• It wastes the user's time, which makes it more likely new users will leave

Generally, it is completely the other way around. Edits are here to improve questions so that it can be answered and meets the quality standards of the Stack Exchange network.

New users (like myself), can feel frustrated by wanting to improve their questions and instead having the question edited without constructive feedback

We - that is all users that edit posts - can't post a comment on every edit explaining why we edited it, there is way too much to do to keep the quality of the sites as high as it is - same goes for closing a question. Additionally there is the edit reason which most editors use to briefly explain what they edited. For that there is Meta.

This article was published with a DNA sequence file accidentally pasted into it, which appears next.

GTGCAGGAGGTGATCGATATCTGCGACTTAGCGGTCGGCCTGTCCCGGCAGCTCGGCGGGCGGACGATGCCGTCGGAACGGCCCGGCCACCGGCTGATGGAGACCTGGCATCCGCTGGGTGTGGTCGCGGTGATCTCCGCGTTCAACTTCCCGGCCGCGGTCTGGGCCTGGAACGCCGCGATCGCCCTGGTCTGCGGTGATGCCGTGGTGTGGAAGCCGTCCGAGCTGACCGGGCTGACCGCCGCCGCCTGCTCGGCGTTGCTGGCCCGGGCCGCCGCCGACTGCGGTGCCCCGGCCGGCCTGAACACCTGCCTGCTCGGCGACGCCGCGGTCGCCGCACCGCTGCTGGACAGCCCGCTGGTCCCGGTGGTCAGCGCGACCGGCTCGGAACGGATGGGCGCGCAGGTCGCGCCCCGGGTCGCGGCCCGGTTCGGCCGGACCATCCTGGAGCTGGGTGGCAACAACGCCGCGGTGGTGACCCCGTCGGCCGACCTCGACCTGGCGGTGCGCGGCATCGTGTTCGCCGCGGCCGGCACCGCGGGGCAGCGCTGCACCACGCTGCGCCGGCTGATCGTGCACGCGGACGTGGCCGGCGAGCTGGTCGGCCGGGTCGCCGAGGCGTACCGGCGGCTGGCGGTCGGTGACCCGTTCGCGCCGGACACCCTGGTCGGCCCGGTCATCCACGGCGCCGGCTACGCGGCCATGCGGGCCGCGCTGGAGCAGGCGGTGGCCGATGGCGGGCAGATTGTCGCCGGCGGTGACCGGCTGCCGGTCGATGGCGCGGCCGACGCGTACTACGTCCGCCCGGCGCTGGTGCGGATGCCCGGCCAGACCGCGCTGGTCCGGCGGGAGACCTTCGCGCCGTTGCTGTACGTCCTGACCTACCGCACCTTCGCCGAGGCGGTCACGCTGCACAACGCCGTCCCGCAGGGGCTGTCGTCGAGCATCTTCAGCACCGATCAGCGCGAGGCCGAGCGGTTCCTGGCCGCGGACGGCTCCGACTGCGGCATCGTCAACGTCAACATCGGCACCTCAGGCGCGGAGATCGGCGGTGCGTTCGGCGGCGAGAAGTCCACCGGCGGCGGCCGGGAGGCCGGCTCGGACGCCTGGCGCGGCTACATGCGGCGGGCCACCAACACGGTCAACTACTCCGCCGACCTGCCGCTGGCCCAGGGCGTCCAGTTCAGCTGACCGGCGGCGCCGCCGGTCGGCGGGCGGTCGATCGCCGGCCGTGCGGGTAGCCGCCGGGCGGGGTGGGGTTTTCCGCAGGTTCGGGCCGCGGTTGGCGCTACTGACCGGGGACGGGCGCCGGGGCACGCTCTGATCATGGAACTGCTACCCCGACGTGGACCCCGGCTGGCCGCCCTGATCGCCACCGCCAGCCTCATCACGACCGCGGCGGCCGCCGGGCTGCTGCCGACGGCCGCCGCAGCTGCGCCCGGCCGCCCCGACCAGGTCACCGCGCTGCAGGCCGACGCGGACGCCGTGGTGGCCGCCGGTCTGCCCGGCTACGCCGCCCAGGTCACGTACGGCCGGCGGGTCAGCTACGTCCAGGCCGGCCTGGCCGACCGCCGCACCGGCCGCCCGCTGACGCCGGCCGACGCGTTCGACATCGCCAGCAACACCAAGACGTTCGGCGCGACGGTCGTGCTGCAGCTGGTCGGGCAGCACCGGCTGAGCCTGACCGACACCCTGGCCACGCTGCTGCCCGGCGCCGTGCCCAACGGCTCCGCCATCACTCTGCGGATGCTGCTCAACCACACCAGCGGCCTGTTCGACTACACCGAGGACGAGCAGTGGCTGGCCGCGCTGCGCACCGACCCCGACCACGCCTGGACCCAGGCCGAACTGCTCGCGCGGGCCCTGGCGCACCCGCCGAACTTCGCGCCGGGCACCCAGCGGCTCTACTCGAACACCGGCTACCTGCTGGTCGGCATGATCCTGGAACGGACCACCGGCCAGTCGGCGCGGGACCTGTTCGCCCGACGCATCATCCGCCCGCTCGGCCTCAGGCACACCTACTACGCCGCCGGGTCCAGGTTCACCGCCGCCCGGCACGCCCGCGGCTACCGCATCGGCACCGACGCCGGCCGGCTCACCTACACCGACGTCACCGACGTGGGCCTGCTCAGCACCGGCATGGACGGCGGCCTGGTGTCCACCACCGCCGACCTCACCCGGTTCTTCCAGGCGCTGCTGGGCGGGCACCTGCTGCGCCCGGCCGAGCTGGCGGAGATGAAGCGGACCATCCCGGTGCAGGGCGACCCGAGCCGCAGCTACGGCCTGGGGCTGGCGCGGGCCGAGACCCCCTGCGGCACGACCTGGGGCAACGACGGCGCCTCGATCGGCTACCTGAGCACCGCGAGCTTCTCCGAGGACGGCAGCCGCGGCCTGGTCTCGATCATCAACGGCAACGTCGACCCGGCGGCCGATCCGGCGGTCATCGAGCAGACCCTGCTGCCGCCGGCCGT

• If a user takes the time to write a question, it's considerate and respectful to ask before changing it

That just isn't practicable.

I agree with you that the inline editing functionality doesn't really help to promote the revision view I've explained you above. We should probably post a proper feature request for that.

  • I'm not sure I would encourage the revision view to most people, it seems to me from how Wikipedia evolved that the "edit" tab was far too intimidating compared to just clicking an edit button and editing inline. – Ben Brocka Feb 19 '12 at 17:22
  • Well the revision view is helpful when you find out what exactly a user changed. – Octavian A. Damiean Feb 19 '12 at 17:54